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Forthcoming from Critical Climate Change series at Open Humanities Press:

The Death of the Post-Human

Series: Critical Climate Change
Open Humanities Press, 2013

 

Forthcoming from Critical Climate Change series at Open Humanities Press:

Extinctions, Vol. 1

Series: Critical Climate Change
Open Humanities Press, 2013

 

Telemorphosis: Theory in the Era of Climate Change, Vol. 1

Series: Critical Climate Change
Open Humanities Press, forthcoming
Edited by Tom Cohen

This volume gathers notable critics and philosophers to engage the predominant impasse of an emerging era of climate change and ecocatastrophic acceleration: that is, how conceptual and critical practices inherited from 20th century master-thinkers—who took no account of these emergences and logics—alter, adapt, mutate, or undergo translation at the current moment. Rather than assume that the humanities and philosophic practices of the past routed in the rethinking of language and power are suspended as irrelevant before mutations of the biosphere itself, Telemorphosis asks how, in fact, the latter have always been imbricated in these cognitive and linguistic practices and remain so, which is also to ask how a certain violence returns, today, to entirely different fields of reference. The writers in the volume ask, implicitly, how the 21st century horizons that exceed any political, economic, or conceptual models alters or redefines a series of key topoi. These range through figures of sexual difference, bioethics, care, species invasion, war, post-carbon thought, ecotechnics, time, and so on. As such, the volume is also a dossier on what metamorphoses await the legacies of “humanistic” thought in adapting to, or rethinking, the other materialities that impinge of contemporary “life as we know it.”

Contributors:
Robert Markley, J. Hillis Miller, Bernard Stiegler, Justin Read, Timothy Clark, Claire Colebrook, Jason Groves, Joanna Zylinska, Catherine Malabou, Mike Hill, Martin McQuillan, Eduardo Cadava and Tom Cohen.

Web site:
http://openhumanitiespress.org/telemorphosis.html

 

Impasses of the Post-Global: Theory in the Era of Climate Change, Vol. 2

Series: Critical Climate Change
Open Humanities Press, forthcoming
Edited by Henry Sussman

The diverse materials comprising Impasses of the Post-Global take as their starting point an interrelated, if seemingly endless sequence of current ecological, demographic, socio-political, economic, and informational disasters. These have impacted on the stakes and tenor of cultural criticism as much as they have on tangible relations in the contemporary world. The contributors to the Impasses struggle as valiantly with a rapidly unfolding set of new discursive and communicative preconditions as they do with the open-ended chain of current insults and injuries to the ecological, socio-political, and cultural surrounds. These in turn demand increased attentiveness on the part of culturally and politically engaged readers. If the volume claims a global, if not post-global scope in the range of its perspectives and interventions, the diversity of approaches and interests advanced and updated by its contributors is correspondingly vast. These include the contemporary discourses of deconstruction, climate change, ecological imbalance and despoilment, sustainability, security, economic bailout, auto-immunity, and globalization itself.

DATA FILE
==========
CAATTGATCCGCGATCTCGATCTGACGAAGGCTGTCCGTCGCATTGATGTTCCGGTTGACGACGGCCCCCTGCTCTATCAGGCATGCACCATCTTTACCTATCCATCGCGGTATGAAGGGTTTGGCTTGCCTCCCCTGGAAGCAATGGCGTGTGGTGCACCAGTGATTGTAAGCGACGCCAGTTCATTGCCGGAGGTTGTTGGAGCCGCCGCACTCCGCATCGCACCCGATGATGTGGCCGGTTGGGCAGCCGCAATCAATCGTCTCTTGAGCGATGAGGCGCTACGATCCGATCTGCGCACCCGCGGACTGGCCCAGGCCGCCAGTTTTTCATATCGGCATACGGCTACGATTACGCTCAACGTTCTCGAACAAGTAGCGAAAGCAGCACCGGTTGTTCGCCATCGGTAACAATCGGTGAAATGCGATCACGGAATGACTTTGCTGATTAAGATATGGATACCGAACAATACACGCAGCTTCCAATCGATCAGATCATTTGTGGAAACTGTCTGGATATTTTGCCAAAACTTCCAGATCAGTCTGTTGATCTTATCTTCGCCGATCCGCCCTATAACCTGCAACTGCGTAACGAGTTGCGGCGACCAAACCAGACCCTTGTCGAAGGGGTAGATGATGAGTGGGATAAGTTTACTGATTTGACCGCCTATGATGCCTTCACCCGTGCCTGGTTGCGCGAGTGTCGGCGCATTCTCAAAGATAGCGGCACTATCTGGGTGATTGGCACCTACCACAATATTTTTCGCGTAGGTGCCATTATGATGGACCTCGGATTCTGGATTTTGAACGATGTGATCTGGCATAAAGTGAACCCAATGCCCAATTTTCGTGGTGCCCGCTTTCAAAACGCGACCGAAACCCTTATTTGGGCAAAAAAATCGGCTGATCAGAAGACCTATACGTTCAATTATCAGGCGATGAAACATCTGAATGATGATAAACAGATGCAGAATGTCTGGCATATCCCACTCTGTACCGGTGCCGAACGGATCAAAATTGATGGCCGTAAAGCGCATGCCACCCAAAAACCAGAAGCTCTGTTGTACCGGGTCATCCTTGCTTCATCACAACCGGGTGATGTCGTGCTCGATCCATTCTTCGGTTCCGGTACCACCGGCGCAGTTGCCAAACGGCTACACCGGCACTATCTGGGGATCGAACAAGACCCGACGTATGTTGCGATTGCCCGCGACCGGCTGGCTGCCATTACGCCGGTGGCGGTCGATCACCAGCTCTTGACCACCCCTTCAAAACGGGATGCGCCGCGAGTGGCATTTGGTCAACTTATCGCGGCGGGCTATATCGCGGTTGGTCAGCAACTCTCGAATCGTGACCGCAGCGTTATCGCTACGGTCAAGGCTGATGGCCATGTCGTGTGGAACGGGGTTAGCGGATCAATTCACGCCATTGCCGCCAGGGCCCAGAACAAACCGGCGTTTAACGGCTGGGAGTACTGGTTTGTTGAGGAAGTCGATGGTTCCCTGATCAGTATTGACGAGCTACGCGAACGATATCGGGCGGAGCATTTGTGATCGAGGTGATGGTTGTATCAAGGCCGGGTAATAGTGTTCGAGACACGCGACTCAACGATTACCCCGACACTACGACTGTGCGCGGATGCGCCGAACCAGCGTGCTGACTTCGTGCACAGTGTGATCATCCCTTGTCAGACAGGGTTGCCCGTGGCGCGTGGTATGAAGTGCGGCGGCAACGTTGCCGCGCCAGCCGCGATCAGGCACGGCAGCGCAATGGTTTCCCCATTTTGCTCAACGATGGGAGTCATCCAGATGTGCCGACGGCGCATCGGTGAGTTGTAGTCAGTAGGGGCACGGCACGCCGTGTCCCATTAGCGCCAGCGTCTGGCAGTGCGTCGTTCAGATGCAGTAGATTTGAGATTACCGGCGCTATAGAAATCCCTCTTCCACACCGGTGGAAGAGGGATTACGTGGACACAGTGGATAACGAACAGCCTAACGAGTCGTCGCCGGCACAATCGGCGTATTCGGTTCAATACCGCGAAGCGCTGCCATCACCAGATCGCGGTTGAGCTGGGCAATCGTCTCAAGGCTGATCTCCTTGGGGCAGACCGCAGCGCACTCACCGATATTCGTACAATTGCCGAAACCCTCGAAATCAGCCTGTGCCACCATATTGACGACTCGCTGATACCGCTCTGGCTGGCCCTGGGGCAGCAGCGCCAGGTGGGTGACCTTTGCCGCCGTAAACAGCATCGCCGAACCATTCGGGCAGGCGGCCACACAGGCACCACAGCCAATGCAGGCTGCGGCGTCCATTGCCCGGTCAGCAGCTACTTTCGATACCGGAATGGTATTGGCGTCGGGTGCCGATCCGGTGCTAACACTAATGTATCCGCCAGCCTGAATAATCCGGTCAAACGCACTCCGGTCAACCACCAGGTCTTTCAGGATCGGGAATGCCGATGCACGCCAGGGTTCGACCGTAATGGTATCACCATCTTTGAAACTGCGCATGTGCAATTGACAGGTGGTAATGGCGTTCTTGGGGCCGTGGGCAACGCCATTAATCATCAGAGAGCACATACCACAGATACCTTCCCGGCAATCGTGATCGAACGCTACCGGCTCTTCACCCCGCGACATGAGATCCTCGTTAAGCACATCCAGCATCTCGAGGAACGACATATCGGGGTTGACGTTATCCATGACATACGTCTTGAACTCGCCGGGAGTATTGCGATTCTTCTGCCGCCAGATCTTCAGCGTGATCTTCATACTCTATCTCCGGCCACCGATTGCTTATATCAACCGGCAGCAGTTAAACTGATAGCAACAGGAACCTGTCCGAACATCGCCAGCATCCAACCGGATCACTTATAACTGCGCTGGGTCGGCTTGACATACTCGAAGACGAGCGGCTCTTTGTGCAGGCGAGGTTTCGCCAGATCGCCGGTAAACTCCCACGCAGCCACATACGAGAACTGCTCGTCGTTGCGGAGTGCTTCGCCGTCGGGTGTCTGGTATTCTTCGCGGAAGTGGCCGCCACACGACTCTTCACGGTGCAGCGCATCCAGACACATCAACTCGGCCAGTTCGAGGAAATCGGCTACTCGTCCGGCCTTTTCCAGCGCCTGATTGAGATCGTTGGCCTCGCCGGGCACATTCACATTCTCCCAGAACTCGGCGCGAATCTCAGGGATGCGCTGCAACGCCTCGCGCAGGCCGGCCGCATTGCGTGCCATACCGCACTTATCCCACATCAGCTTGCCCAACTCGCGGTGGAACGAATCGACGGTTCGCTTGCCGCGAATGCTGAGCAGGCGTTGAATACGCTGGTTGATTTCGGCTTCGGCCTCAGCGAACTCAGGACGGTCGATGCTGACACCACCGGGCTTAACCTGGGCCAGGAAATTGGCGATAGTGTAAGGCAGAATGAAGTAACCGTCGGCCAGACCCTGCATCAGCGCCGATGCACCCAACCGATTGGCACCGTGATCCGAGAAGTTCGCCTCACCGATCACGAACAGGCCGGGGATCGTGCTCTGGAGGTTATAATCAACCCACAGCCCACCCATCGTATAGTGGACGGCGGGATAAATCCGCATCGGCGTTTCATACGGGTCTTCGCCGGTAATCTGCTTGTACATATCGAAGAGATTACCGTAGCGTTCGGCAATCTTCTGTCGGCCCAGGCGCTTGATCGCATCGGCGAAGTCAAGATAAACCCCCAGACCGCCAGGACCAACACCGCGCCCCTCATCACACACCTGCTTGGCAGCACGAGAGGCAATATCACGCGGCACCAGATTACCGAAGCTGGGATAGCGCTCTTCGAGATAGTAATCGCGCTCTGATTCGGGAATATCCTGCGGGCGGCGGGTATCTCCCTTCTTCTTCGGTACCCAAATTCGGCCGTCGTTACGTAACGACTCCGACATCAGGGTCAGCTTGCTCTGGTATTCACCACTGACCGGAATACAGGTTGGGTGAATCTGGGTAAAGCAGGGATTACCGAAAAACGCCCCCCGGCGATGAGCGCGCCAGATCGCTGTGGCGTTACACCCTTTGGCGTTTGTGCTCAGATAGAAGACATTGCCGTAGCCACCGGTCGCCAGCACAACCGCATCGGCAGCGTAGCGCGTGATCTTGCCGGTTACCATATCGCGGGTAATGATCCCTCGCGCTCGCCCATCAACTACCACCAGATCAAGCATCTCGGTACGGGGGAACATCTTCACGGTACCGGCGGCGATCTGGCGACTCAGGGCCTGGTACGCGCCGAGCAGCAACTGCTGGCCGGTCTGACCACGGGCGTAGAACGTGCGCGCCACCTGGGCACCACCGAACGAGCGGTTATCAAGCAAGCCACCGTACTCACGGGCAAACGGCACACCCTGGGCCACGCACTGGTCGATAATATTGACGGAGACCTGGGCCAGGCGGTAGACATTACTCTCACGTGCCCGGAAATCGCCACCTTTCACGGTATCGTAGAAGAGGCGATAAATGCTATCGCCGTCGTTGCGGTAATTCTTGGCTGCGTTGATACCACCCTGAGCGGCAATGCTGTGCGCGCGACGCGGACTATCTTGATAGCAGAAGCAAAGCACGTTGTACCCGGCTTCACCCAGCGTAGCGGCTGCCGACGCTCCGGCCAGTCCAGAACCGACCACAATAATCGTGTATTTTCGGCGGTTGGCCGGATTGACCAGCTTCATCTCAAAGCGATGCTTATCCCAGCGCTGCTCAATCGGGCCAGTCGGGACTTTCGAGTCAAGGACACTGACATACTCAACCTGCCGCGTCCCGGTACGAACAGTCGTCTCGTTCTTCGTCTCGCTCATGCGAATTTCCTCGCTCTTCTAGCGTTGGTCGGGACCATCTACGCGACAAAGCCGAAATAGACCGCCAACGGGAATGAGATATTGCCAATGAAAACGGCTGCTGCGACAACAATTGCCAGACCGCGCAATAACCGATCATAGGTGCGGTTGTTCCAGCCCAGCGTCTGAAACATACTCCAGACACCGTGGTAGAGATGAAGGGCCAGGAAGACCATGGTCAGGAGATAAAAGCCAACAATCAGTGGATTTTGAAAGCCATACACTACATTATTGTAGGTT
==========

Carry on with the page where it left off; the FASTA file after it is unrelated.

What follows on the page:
Contributors:
James H. Bunn, Rey Chow, Bruce Clarke, Tom Cohen, Randy Martin, Yates McKee, Alberto Moreiras, Haun Saussy, Tian Song, Henry Sussman, Samuel Weber, Ewa P. Ziarek, and Kryzsztof Ziarek.

Web site:
http://openhumanitiespress.org/impasses-of-the-post-global.html

 

“WAR BY OTHER MEANS”
Special Journal Issue of
GLOBAL SOUTH

edited by Mike Hill and Tom Cohen
Summer 2009 vol 3. no. 1
website: http://inscribe.iupress.org/toc/gso/3/1

*Critical Climate Change*

an OHP Critical Series edited by
Claire Colebrook and Tom Cohen

The era of climate change involves the mutation of systems beyond 20th century anthropomorphic models and has stood, until recently, outside representation or address. Understood in a broad and critical sense, climate change concerns material agencies that impact on biomass and energy, erased borders and microbial invention, geological and nanographic time, and extinction events. The possibility of extinction has always been a latent figure in textual production and archives; but the current sense of depletion, decay, mutation and exhaustion calls for new modes of address, new styles of publishing and authoring, and new formats and speeds of distribution. As the pressures and re-alignments of this re-arrangement occur, so must the critical languages and conceptual templates, political premises and definitions of life. There is a particular need to publish in timely fashion experimental monographs that redefine the boundaries of disciplinary fields, rhetorical invasions, the interface of conceptual and scientific languages, and geomorphic and geopolitical interventions. Critical Climate Change is oriented, in this general manner, toward the epistemo-political mutations that correspond to the temporalities of terrestrial mutation.

website: http://www.openhumanitiespress.org/critical-climate-change.html

 

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